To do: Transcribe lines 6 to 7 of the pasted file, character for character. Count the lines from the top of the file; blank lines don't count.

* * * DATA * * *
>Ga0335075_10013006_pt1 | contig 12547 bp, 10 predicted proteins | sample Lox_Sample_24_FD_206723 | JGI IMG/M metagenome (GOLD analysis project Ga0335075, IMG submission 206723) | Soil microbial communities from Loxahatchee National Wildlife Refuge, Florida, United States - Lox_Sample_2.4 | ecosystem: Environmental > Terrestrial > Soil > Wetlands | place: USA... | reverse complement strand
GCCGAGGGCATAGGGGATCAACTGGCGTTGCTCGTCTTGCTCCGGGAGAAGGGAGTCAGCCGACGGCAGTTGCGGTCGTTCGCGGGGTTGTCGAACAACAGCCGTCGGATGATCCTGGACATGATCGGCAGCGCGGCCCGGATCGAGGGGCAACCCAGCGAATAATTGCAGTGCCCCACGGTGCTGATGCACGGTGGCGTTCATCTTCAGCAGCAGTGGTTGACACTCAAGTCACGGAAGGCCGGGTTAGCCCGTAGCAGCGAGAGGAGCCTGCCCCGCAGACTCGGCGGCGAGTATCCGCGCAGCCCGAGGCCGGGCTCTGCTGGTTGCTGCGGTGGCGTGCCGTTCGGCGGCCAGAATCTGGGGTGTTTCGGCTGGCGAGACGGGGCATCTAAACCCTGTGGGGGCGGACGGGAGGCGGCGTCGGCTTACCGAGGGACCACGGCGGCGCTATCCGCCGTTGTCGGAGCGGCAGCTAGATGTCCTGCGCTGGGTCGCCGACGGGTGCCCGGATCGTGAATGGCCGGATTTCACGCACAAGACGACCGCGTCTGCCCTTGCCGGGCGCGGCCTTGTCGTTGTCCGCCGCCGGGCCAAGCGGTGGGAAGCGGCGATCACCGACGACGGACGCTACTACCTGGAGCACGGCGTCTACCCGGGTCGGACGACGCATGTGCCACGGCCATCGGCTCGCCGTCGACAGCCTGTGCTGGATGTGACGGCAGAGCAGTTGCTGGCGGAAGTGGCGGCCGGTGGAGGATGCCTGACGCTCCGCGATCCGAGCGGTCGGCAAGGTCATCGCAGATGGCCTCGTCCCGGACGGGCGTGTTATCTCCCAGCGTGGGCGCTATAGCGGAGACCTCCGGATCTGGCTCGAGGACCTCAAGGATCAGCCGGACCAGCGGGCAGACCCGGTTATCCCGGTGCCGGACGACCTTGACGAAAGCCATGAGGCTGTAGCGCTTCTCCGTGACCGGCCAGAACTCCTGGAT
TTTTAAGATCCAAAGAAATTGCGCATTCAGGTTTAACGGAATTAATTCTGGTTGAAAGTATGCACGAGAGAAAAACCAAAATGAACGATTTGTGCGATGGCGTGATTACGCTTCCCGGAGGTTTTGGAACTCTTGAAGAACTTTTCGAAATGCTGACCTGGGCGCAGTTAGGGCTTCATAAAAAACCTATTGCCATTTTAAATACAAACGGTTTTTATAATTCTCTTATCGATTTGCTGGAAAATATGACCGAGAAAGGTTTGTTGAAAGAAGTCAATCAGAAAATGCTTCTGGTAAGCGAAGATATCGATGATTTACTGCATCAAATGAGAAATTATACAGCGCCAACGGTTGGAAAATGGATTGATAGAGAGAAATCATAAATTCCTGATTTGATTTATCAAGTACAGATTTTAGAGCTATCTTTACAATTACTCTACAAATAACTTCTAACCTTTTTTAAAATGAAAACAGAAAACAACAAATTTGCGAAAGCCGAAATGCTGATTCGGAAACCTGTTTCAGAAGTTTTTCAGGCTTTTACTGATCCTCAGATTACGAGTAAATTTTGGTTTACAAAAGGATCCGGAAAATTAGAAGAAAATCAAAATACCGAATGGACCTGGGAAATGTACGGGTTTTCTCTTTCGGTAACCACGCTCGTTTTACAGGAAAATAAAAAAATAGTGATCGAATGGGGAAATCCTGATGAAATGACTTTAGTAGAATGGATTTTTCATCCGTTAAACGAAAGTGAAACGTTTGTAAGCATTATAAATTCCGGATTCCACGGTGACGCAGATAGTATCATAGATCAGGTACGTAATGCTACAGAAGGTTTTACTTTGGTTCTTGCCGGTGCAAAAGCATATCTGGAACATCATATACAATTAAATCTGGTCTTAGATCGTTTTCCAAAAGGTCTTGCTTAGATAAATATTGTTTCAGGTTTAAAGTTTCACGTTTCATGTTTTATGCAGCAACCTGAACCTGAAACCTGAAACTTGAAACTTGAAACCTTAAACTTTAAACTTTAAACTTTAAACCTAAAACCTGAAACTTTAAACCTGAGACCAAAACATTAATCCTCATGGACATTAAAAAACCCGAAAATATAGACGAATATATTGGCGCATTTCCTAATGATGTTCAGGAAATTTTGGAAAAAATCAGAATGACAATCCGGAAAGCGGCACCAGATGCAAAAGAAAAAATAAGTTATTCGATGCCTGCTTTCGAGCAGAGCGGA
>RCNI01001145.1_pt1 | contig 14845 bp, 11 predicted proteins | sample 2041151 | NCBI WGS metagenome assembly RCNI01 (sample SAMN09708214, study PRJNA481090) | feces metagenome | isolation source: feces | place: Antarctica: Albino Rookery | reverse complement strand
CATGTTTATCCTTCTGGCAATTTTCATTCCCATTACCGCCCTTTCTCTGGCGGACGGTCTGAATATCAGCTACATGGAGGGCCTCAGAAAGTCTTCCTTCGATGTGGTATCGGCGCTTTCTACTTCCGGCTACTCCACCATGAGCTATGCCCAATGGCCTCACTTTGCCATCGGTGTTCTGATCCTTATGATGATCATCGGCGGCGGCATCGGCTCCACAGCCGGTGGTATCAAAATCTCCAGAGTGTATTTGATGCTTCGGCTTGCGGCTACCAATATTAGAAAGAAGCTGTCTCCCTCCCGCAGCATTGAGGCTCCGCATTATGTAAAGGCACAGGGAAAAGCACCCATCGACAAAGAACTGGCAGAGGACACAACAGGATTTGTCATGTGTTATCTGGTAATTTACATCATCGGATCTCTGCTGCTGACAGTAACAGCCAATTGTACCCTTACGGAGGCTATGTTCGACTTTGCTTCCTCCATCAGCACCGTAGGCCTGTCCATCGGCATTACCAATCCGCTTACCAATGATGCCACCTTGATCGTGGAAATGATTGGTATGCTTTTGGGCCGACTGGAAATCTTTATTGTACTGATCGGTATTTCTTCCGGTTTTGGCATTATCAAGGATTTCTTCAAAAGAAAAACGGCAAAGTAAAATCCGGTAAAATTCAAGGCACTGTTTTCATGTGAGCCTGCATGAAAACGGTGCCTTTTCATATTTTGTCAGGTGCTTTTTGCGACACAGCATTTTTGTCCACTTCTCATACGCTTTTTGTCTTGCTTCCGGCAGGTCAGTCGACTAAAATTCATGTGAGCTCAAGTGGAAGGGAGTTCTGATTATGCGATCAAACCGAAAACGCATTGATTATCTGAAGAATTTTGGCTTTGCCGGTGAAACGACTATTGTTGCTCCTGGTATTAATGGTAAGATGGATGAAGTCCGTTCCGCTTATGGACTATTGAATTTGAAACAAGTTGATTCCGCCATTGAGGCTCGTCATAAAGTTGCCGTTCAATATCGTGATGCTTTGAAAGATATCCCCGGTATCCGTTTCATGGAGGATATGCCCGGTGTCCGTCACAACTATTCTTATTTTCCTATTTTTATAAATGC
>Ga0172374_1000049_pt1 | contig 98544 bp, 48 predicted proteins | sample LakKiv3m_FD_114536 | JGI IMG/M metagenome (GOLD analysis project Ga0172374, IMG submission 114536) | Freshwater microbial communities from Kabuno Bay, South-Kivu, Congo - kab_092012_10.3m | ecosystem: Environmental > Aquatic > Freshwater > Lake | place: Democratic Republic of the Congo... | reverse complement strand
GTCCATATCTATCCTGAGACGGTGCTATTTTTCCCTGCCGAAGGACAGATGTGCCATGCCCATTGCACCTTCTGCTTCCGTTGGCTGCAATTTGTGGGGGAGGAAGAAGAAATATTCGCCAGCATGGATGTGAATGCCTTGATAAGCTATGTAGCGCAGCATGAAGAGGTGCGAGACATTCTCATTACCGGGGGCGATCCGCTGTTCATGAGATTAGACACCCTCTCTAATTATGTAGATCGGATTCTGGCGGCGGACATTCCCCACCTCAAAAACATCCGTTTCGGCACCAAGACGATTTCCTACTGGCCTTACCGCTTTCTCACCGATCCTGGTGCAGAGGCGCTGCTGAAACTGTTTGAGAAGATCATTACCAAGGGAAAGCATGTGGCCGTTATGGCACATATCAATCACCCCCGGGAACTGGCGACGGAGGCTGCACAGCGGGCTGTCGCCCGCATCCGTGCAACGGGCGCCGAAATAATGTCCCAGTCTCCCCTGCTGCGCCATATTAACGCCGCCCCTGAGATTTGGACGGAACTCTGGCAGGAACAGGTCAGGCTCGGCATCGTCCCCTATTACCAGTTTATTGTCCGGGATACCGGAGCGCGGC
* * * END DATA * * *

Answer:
>Ga0172374_1000049_pt1 | contig 98544 bp, 48 predicted proteins | sample LakKiv3m_FD_114536 | JGI IMG/M metagenome (GOLD analysis project Ga0172374, IMG submission 114536) | Freshwater microbial communities from Kabuno Bay, South-Kivu, Congo - kab_092012_10.3m | ecosystem: Environmental > Aquatic > Freshwater > Lake | place: Democratic Republic of the Congo... | reverse complement strand
GTCCATATCTATCCTGAGACGGTGCTATTTTTCCCTGCCGAAGGACAGATGTGCCATGCCCATTGCACCTTCTGCTTCCGTTGGCTGCAATTTGTGGGGGAGGAAGAAGAAATATTCGCCAGCATGGATGTGAATGCCTTGATAAGCTATGTAGCGCAGCATGAAGAGGTGCGAGACATTCTCATTACCGGGGGCGATCCGCTGTTCATGAGATTAGACACCCTCTCTAATTATGTAGATCGGATTCTGGCGGCGGACATTCCCCACCTCAAAAACATCCGTTTCGGCACCAAGACGATTTCCTACTGGCCTTACCGCTTTCTCACCGATCCTGGTGCAGAGGCGCTGCTGAAACTGTTTGAGAAGATCATTACCAAGGGAAAGCATGTGGCCGTTATGGCACATATCAATCACCCCCGGGAACTGGCGACGGAGGCTGCACAGCGGGCTGTCGCCCGCATCCGTGCAACGGGCGCCGAAATAATGTCCCAGTCTCCCCTGCTGCGCCATATTAACGCCGCCCCTGAGATTTGGACGGAACTCTGGCAGGAACAGGTCAGGCTCGGCATCGTCCCCTATTACCAGTTTATTGTCCGGGATACCGGAGCGCGGC